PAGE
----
Heronkind


Whatever is desired
is grown toward:
a glimmer of fish
at the margins of rivers
and streams, or in marshes
triggers a longing –
a muted, persistent
itch in the newborn
heron which
she feels at the base of her
fledgling bill, a sense that will
persist until the optimal
fish-spearing length is reached.
From this point to
eternity her dreams
are crammed with fish
or the nervy, darting
shadows of fish.
How much less complex
life would be
without this feverish
dance between
the wanter and the wanted,
though the truth of it is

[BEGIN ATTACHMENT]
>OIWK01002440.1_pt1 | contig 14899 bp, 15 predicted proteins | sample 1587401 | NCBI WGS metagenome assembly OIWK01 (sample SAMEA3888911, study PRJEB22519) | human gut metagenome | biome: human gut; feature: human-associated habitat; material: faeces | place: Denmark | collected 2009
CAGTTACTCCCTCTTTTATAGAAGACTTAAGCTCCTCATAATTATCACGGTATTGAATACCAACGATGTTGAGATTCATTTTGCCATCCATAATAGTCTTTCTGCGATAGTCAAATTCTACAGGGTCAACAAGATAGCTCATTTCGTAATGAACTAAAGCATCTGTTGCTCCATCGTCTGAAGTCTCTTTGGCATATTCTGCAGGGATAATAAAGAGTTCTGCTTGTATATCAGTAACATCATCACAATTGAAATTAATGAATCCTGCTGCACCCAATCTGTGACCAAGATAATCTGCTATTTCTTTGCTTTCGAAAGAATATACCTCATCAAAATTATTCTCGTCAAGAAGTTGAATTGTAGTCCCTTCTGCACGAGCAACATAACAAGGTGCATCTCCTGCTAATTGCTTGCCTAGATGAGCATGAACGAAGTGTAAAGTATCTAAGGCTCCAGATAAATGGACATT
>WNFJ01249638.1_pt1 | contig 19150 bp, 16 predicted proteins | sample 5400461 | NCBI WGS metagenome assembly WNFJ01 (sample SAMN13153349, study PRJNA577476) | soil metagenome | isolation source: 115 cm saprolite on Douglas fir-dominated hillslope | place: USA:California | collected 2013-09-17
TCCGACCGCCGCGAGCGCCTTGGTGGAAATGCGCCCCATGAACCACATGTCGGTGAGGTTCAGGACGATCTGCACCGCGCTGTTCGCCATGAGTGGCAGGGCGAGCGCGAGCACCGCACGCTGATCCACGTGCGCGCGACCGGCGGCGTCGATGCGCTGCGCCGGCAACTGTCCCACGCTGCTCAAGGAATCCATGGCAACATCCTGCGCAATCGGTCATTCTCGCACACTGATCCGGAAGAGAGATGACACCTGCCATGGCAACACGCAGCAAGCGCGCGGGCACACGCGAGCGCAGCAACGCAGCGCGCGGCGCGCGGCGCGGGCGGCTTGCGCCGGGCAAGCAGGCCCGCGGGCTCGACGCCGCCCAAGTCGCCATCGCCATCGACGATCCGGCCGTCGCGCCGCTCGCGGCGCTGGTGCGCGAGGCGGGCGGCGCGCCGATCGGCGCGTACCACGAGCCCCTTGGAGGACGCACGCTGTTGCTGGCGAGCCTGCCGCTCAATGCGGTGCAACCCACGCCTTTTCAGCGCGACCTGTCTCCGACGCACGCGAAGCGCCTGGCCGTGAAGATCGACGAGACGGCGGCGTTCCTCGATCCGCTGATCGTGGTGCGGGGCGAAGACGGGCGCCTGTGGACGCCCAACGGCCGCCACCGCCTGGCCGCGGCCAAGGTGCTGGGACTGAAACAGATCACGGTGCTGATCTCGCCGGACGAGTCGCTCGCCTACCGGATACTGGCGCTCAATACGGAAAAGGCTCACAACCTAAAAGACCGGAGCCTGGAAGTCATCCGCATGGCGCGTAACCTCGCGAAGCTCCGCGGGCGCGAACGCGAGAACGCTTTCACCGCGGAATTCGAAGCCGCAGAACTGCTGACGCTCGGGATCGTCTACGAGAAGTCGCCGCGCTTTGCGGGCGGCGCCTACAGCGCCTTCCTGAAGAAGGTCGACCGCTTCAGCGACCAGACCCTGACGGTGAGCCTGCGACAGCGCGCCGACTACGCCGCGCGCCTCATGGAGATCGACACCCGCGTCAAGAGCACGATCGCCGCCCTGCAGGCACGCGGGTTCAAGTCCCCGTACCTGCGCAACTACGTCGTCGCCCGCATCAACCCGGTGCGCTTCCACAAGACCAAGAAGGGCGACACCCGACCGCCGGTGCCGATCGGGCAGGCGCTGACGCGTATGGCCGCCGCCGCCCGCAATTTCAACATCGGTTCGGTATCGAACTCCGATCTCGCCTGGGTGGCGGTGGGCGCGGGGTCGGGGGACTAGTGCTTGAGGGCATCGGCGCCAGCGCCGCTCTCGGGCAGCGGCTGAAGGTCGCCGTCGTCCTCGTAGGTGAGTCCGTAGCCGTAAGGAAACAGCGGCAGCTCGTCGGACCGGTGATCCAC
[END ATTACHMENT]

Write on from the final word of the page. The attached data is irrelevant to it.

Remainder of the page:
that without fish
all heronkind would
be stunted.

_______________

Julia Copus

(Published with permission from The World's Two Smallest Humans, Faber and Faber, 2012)

 

Julia Copus was born in London, near to the Young Vic theatre, and now lives in Somerset. All three of her poetry collections are Poetry Book Society Recommendations. She has won First Prize in the National Poetry Competition, the Forward Prize for Best Single Poem (2010), and in 2012 was shortlisted for the Ted Hughes Award for New Work in Poetry. She also writes for radio; her first play, Eenie Meenie Macka Racka, was awarded the BBC’s Alfred Bradley prize for best new radio playwright. She is an Advisory Fellow for the Royal Literary Fund, and in 2008 was made an Honorary Fellow at the University of Exeter. Her third collection, The World’s Two Smallest Humans, was published last year by Faber and shortlisted for the T.S. Eliot Prize and the Costa Poetry Award.